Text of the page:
Common Name: Water Hemlock
Scientific Name: Cicuta maculata
Habitat & Range: wet, sunny meadows, ditches, my garden
Bloom Time: summer and fall
About: Last week I mentioned that Queen Anne’s Lace was in the carrot family and the root was edible (as a coffee substitute). Water Hemlock is also in the carrot family. It looks very much like Queen Anne’s Lace and like Cow Parsnip (also edible). The taproots even smell like carrots. But DO NOT CONSUME any part of this plant in any fashion as it is Michigan’s most poisonous plant. Just a small amount will cause convulsions and then death. If you have children or pets and you see this in your yard, eradicate it. Pull plants up by the root and throw away. Don’t add them to your compost pile (I’m not sure anything bad would come of it, but better to be safe than sorry).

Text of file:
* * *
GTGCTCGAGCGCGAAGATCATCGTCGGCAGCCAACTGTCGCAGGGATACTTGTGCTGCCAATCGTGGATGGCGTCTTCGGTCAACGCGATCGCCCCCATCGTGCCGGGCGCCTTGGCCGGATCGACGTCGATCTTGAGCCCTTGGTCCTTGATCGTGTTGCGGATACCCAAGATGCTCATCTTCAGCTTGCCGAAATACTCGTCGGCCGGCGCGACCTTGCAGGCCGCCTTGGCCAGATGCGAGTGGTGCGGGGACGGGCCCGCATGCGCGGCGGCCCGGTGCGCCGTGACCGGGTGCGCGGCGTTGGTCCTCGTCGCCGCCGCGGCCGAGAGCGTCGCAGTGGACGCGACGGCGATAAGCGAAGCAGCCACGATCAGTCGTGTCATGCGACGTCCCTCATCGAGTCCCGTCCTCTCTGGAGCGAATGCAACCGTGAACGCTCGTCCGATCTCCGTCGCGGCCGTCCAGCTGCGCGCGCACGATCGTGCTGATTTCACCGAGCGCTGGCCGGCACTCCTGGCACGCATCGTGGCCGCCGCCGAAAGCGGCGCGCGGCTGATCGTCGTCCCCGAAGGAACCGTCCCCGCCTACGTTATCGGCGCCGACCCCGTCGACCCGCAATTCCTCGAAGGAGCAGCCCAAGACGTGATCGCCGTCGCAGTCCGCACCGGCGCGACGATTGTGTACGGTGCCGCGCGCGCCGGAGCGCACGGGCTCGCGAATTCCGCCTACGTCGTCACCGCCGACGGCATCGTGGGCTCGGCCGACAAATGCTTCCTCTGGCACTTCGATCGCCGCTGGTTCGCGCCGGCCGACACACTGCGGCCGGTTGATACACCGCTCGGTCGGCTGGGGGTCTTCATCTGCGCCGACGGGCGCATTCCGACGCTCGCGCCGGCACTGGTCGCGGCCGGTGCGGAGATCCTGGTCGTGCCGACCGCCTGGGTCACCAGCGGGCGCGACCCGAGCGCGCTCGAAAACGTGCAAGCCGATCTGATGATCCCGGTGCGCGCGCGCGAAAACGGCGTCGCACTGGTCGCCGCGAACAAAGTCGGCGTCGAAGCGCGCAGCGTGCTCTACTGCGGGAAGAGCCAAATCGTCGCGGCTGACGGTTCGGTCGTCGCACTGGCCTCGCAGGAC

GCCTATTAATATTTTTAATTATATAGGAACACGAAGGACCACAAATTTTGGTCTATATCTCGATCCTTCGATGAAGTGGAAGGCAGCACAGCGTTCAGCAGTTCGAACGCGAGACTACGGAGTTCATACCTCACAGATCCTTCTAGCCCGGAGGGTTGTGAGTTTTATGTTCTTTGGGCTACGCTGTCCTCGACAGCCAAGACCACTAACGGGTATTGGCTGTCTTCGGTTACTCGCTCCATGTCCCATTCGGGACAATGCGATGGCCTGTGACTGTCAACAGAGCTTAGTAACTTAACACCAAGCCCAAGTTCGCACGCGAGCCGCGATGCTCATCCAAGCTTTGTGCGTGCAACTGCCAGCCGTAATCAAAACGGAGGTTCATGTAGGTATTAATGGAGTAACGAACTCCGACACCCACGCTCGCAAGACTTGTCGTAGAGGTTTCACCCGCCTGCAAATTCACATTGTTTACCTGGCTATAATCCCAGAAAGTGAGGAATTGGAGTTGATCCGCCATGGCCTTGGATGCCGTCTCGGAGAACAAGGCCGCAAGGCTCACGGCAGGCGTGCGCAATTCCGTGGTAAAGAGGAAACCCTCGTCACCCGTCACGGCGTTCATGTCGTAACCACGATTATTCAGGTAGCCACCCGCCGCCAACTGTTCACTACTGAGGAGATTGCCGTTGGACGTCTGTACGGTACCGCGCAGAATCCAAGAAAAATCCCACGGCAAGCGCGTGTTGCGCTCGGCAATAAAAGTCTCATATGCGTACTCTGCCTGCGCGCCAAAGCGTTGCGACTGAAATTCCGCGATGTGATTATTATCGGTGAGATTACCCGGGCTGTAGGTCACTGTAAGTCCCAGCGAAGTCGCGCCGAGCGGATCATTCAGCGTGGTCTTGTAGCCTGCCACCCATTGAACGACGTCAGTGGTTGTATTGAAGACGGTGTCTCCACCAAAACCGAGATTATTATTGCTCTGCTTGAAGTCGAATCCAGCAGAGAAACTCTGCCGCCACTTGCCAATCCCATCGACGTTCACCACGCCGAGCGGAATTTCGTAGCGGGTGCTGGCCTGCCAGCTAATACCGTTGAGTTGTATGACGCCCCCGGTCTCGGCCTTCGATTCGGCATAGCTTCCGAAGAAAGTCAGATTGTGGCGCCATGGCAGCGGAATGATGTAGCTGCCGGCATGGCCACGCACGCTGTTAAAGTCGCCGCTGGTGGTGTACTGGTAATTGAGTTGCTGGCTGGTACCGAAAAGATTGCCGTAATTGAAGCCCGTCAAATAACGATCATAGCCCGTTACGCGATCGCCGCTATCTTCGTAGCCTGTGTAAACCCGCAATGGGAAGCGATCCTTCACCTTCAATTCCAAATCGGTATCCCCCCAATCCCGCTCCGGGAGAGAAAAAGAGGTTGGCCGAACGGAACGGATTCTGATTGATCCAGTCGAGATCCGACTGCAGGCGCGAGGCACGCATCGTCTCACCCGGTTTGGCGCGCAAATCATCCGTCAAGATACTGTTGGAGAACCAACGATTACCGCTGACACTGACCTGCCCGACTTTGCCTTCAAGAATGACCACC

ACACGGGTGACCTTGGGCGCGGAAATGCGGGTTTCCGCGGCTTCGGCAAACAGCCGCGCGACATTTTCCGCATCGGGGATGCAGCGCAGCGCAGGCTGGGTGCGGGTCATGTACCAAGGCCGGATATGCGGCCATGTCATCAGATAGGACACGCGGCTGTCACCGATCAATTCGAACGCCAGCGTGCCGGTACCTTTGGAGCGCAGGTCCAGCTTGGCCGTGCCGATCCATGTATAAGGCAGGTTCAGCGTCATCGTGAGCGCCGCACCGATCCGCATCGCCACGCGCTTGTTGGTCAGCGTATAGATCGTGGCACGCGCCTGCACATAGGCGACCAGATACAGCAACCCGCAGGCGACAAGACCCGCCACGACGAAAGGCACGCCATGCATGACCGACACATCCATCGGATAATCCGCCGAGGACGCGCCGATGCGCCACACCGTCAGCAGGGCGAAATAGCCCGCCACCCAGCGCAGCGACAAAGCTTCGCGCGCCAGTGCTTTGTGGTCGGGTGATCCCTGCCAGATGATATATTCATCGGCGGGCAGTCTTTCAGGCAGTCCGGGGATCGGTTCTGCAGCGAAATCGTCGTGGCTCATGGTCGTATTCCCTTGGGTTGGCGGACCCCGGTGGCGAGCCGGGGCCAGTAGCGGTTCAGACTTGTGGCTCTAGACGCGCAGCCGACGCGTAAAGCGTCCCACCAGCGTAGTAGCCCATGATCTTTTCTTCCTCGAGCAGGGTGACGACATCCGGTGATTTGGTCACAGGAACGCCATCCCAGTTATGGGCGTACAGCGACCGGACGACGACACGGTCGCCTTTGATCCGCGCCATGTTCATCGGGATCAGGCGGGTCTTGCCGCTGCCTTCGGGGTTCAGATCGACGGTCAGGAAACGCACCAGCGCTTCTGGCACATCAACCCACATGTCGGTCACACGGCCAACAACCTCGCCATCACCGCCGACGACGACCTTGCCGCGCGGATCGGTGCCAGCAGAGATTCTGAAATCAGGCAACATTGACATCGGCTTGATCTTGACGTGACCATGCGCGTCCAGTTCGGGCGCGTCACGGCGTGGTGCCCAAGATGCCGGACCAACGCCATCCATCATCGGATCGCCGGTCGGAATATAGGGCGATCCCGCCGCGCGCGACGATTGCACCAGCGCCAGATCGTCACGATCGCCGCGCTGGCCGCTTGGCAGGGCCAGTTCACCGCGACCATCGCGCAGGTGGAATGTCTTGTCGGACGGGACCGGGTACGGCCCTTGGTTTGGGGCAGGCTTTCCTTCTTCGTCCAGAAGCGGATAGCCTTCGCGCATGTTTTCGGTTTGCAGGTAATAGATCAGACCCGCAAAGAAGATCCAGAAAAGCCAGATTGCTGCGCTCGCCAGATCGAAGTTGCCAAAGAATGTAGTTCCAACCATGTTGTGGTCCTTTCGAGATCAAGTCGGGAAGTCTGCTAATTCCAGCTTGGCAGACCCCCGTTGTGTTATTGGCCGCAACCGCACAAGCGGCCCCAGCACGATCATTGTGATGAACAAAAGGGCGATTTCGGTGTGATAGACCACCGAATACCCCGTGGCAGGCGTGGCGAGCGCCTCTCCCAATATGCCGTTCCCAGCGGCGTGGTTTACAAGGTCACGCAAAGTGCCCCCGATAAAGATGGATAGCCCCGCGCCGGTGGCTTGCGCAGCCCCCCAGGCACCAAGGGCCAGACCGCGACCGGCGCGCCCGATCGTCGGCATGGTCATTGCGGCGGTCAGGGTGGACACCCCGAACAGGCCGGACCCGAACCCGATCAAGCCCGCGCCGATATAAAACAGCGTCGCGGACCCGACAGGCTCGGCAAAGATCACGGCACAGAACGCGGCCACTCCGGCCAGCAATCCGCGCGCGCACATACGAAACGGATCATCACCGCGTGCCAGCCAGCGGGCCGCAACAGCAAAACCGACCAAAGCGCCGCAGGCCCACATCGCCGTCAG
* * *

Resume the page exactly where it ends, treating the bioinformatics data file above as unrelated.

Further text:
When we moved to our house, which has several wet spots, I saw quite a bit of this plant but thought I had successfully removed it. When we came home from two weeks’ vacation earlier this month, I found a couple lurking in my vegetable garden and near the driveway. Weeds always seem to find a way. I pulled them up before I thought about taking photos, so I borrowed a photo from my friend and butterfly/dragonfly photographer extraordinaire David Marvin.
I’m also going to direct you to this website for many detailed pictures of the plant so you know what’s what when you think you’ve encountered this plant. The telltale sign is the leaf, which has veins that end in the V of the serrated leaves rather than at the tips.
Reference: Wildflowers of Michigan by Stan Tekiela; Adventure Publications, 2000
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